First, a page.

We also learned lot about precedents as in where you set conditions within licensing. As for the condition precedents that you set within licensing, I think that we have learned that with particularly complex operations you can still move to approve the licence. That does not necessarily mean launch, but it means that the regulatory process has been completed and then you place the onus back on the organisation, in this case Virgin Orbit and Cornwall spaceport, and you monitor them in their undertaking post licensing. There was a lot of learning around that.

Another point we learnt, which came out from the previous witnesses today, was coordination across multiple agencies: HSE, UK Space Agency, Ofcom, environmental, maritime and Office of Nuclear Regulation. I could go on. There is a key opportunity for us all within this system now to make sure that that co-ordination role, whether it is with the CAA or not, is clarified for the sake of applicants and ultimately speed of decision making. Colin may wish to build on that.

Q671       Aaron Bell: You said that you have learned lessons about resourcing essentially and the needs of one particular applicant against the space sector more generally, and presumably against your other duties in the CAA and how you balance all of that. Do you think you are now sufficiently resourced to support the nascent space industry in the UK?

Rob Bishton: The evidence given by witnesses talks hopefully to the very clear and active engagement ongoing now across a number of stakeholders, particularly those with more mature applications. There is a dedicated team of 48. We are very well funded by DFT to maintain that core team, but a benefit of the CAA having this role is that we are able to enrol the rest of the organisation. The airspace team in the CAA is three times as big as the space team, and the airspace team was really involved in this. The flight ops team is three times the size of the space team. The flight ops team was involved particularly because of that platform being a 747 departing fromwhile a spaceportalso a licensed aerodrome. Our airworthiness team, which again is over three times as big as the space team, was enrolled in making sure that their knowledge and expertise in terms of the operation of the 747 was used.

To answer your question, we have a great ability to flex the organisation in supporting space, not just obviously the dedicated space team, which we would grow if need be, but at this point we believe we have the correct resourcing.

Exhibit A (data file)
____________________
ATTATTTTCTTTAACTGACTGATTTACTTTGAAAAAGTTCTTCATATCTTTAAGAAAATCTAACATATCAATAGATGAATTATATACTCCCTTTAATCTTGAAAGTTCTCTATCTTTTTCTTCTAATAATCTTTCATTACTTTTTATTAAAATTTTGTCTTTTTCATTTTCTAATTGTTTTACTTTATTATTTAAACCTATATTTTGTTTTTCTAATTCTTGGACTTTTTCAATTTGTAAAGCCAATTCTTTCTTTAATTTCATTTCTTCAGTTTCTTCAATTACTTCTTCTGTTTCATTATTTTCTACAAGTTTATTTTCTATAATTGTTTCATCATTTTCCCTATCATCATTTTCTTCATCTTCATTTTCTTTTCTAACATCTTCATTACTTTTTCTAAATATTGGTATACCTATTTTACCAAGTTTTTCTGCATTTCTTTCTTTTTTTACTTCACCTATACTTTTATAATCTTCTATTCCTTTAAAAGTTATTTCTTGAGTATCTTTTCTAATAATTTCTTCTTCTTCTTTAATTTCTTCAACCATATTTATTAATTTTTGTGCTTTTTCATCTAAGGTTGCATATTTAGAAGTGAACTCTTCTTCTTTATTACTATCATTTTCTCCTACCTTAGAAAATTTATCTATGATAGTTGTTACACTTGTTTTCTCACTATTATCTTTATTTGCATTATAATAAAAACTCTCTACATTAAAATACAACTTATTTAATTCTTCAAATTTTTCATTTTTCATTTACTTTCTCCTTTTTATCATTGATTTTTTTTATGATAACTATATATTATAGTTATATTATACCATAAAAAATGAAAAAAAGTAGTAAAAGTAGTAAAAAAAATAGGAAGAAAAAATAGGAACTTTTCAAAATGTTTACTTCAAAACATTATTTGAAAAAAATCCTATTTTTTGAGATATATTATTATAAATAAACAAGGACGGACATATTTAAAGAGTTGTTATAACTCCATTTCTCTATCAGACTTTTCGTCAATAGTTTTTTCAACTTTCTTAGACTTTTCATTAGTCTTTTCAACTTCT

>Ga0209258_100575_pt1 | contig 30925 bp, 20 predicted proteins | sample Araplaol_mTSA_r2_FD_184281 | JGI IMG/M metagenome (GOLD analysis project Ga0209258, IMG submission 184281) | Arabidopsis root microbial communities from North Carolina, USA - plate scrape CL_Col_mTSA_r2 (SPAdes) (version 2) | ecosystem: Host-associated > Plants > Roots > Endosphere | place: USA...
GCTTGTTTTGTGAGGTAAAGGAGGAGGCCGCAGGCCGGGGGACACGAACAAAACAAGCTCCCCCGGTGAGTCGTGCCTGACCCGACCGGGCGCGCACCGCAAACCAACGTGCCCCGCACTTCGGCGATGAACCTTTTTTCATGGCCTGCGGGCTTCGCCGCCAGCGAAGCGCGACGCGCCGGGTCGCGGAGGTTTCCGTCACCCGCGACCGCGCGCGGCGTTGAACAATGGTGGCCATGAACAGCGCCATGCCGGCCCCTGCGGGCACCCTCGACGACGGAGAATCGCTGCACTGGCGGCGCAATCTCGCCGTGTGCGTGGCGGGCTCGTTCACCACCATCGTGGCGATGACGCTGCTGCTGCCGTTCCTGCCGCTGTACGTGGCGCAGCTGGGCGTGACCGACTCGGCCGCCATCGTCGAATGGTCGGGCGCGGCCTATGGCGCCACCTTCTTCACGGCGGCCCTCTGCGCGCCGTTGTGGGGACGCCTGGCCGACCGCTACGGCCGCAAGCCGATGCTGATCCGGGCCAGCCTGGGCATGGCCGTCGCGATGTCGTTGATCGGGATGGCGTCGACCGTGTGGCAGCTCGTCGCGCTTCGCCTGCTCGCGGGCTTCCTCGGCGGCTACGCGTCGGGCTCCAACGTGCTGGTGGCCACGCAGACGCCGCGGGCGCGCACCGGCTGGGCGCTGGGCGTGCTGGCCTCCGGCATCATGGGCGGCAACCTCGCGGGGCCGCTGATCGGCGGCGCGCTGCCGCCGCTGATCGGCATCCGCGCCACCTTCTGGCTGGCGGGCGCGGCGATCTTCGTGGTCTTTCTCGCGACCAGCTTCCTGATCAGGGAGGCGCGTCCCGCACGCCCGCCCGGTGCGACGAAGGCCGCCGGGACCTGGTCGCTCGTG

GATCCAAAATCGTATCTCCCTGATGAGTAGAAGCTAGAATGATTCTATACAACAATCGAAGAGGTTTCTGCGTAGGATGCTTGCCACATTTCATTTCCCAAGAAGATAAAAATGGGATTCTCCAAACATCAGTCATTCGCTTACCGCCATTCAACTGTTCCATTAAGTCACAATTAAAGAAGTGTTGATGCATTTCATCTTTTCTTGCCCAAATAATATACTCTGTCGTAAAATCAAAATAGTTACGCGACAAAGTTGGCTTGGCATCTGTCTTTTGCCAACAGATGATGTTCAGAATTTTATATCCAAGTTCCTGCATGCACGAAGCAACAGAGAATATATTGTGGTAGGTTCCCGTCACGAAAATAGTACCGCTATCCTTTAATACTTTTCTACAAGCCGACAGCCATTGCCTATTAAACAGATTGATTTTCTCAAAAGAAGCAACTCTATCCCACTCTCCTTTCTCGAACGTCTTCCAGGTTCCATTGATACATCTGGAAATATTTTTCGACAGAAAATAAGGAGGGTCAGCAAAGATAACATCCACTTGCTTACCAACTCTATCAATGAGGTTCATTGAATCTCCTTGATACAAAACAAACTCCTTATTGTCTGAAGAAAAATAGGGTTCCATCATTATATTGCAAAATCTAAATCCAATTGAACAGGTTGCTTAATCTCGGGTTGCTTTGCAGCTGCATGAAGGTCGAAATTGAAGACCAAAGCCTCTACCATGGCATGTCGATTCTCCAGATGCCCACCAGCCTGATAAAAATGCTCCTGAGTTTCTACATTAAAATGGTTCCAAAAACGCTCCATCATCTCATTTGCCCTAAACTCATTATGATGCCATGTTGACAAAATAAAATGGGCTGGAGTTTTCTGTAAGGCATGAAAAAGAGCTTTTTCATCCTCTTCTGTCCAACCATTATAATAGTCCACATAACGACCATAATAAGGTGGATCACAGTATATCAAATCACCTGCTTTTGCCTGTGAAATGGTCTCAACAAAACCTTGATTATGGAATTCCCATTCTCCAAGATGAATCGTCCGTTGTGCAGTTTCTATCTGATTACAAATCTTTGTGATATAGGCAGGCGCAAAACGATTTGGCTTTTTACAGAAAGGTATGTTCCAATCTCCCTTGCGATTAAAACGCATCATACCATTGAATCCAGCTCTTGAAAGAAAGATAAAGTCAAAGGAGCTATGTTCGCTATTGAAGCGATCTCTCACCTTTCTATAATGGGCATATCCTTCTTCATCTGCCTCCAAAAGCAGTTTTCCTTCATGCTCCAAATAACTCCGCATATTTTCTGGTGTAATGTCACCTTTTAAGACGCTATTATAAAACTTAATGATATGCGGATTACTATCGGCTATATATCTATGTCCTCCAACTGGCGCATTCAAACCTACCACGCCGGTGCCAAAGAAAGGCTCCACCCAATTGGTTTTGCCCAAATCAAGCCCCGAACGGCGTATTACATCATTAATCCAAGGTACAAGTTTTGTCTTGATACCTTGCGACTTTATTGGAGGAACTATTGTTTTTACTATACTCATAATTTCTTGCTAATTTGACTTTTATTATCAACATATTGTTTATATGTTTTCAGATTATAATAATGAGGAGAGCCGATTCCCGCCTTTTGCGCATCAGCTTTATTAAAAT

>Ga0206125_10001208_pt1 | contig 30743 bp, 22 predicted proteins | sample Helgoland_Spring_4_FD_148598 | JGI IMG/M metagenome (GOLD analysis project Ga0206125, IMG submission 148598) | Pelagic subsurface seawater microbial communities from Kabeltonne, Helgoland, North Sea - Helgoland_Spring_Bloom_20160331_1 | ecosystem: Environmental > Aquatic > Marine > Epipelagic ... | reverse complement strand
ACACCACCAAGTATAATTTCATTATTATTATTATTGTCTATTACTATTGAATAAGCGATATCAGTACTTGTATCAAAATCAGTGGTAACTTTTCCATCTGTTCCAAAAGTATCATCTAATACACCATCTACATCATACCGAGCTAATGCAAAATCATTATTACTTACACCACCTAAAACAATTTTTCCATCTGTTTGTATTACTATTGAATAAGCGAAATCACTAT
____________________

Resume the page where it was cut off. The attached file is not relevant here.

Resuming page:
Q672       Aaron Bell: We lost you there for a moment, Mr Bishton, but I think we got the sense of the answer.

Turning to Mr Macleod in the room, if somebody else wanted to repeat basically what Virgin Orbit did with a 747 horizontal launch, would they be subject to exactly the same tests for the licence and the criteria that you put in place around that launch, or would it have evolved based on the learning from that launch?

Colin Macleod: The tests remain the same. If you are asking if Virgin came back in another form

Aaron Bell: Yes.

Colin Macleod: Depending on the contractual arrangements and the set-up of the company, the licence could be transferred, or it might need to be reapplied for. As for a number of the tests, for example, around finances, the skills and expertise of the people in the organisation and prescribed roles in law, like the security manager, if they all change, obviously we have to revisit it; but if the fundamentals are the same in terms of the safety case and the new organisations access to that, it will make it a bit easier for them, because the Virgin Orbit licence is extant; the spaceport licence is extant, but those two licences are also very closely aligned.

To go back to your original question about lessons learned, perhaps I may expand on what Rob has said. A key learning for us is the interaction between the spaceport and the operator. The launch application down in Newquay is very closely iterated between those two companies. This morning you heard about Shetland that is looking to have a multi-user spaceport with potentially up to seven companies. Then you have Orbex, which is one spaceport and one space company. The interactions of how that works is important because the responsibilities between the spaceport operator and the launch operator can be slightly different on the contractual arrangements.